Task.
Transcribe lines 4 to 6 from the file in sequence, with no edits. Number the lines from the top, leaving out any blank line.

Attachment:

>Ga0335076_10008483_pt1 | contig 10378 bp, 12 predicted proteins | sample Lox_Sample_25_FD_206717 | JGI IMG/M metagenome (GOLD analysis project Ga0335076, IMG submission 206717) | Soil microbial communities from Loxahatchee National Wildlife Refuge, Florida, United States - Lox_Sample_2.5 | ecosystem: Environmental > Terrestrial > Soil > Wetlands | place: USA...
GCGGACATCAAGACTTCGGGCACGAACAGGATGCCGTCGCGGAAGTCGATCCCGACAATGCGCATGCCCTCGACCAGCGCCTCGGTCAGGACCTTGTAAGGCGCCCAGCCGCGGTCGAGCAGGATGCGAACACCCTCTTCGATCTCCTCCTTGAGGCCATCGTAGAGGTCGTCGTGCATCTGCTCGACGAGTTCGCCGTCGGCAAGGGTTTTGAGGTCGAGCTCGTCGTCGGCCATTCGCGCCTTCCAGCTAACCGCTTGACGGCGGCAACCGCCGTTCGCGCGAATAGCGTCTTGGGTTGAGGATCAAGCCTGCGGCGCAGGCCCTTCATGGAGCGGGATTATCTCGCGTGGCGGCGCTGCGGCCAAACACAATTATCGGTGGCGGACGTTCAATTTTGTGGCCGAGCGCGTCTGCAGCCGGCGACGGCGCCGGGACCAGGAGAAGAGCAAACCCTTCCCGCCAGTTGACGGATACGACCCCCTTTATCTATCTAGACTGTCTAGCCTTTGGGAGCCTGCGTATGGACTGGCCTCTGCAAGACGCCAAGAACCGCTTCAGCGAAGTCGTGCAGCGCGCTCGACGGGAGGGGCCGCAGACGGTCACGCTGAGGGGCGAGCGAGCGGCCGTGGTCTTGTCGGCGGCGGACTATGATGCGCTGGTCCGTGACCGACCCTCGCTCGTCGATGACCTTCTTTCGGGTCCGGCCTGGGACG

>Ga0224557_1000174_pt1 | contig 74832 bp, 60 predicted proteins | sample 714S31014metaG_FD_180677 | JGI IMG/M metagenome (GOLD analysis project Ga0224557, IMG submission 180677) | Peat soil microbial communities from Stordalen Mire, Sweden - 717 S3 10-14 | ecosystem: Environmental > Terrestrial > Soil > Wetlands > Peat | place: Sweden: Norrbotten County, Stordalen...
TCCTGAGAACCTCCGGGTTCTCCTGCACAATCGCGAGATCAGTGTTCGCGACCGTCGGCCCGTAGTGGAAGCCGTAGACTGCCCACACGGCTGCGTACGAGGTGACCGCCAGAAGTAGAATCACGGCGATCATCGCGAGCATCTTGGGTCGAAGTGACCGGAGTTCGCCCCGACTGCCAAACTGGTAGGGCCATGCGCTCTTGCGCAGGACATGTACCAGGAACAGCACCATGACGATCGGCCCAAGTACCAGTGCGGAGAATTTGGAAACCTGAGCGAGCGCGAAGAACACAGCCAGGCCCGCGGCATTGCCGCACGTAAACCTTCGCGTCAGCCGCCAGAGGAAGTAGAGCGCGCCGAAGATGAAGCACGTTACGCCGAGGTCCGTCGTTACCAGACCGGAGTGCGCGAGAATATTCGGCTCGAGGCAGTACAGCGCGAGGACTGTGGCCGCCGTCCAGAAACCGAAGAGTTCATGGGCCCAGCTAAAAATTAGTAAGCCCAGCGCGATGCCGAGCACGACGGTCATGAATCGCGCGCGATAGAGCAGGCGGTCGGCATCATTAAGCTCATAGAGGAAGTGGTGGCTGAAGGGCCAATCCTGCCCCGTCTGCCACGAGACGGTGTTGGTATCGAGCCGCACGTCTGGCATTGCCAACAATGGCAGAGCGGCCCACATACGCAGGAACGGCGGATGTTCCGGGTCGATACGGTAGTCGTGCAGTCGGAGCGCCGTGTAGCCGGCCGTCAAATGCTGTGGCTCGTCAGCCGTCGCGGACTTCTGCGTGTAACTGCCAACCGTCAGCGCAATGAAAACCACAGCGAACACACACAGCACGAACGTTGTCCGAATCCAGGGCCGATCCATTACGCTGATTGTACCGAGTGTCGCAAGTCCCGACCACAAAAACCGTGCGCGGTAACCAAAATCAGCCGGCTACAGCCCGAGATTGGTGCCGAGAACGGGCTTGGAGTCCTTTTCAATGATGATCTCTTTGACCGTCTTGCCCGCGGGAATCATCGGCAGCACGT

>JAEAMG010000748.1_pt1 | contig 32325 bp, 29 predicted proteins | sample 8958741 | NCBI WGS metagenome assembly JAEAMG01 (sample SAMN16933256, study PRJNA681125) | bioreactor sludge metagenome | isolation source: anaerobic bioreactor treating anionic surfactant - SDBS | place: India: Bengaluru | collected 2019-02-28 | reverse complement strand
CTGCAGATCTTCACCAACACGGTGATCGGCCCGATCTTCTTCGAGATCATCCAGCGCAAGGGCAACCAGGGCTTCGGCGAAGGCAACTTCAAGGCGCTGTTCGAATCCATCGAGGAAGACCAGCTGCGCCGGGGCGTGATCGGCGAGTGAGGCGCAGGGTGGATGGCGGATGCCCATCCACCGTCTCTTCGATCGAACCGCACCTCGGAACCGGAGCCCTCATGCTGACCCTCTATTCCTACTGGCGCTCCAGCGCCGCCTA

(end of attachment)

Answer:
TCCTGAGAACCTCCGGGTTCTCCTGCACAATCGCGAGATCAGTGTTCGCGACCGTCGGCCCGTAGTGGAAGCCGTAGACTGCCCACACGGCTGCGTACGAGGTGACCGCCAGAAGTAGAATCACGGCGATCATCGCGAGCATCTTGGGTCGAAGTGACCGGAGTTCGCCCCGACTGCCAAACTGGTAGGGCCATGCGCTCTTGCGCAGGACATGTACCAGGAACAGCACCATGACGATCGGCCCAAGTACCAGTGCGGAGAATTTGGAAACCTGAGCGAGCGCGAAGAACACAGCCAGGCCCGCGGCATTGCCGCACGTAAACCTTCGCGTCAGCCGCCAGAGGAAGTAGAGCGCGCCGAAGATGAAGCACGTTACGCCGAGGTCCGTCGTTACCAGACCGGAGTGCGCGAGAATATTCGGCTCGAGGCAGTACAGCGCGAGGACTGTGGCCGCCGTCCAGAAACCGAAGAGTTCATGGGCCCAGCTAAAAATTAGTAAGCCCAGCGCGATGCCGAGCACGACGGTCATGAATCGCGCGCGATAGAGCAGGCGGTCGGCATCATTAAGCTCATAGAGGAAGTGGTGGCTGAAGGGCCAATCCTGCCCCGTCTGCCACGAGACGGTGTTGGTATCGAGCCGCACGTCTGGCATTGCCAACAATGGCAGAGCGGCCCACATACGCAGGAACGGCGGATGTTCCGGGTCGATACGGTAGTCGTGCAGTCGGAGCGCCGTGTAGCCGGCCGTCAAATGCTGTGGCTCGTCAGCCGTCGCGGACTTCTGCGTGTAACTGCCAACCGTCAGCGCAATGAAAACCACAGCGAACACACACAGCACGAACGTTGTCCGAATCCAGGGCCGATCCATTACGCTGATTGTACCGAGTGTCGCAAGTCCCGACCACAAAAACCGTGCGCGGTAACCAAAATCAGCCGGCTACAGCCCGAGATTGGTGCCGAGAACGGGCTTGGAGTCCTTTTCAATGATGATCTCTTTGACCGTCTTGCCCGCGGGAATCATCGGCAGCACGT

>JAEAMG010000748.1_pt1 | contig 32325 bp, 29 predicted proteins | sample 8958741 | NCBI WGS metagenome assembly JAEAMG01 (sample SAMN16933256, study PRJNA681125) | bioreactor sludge metagenome | isolation source: anaerobic bioreactor treating anionic surfactant - SDBS | place: India: Bengaluru | collected 2019-02-28 | reverse complement strand
CTGCAGATCTTCACCAACACGGTGATCGGCCCGATCTTCTTCGAGATCATCCAGCGCAAGGGCAACCAGGGCTTCGGCGAAGGCAACTTCAAGGCGCTGTTCGAATCCATCGAGGAAGACCAGCTGCGCCGGGGCGTGATCGGCGAGTGAGGCGCAGGGTGGATGGCGGATGCCCATCCACCGTCTCTTCGATCGAACCGCACCTCGGAACCGGAGCCCTCATGCTGACCCTCTATTCCTACTGGCGCTCCAGCGCCGCCTA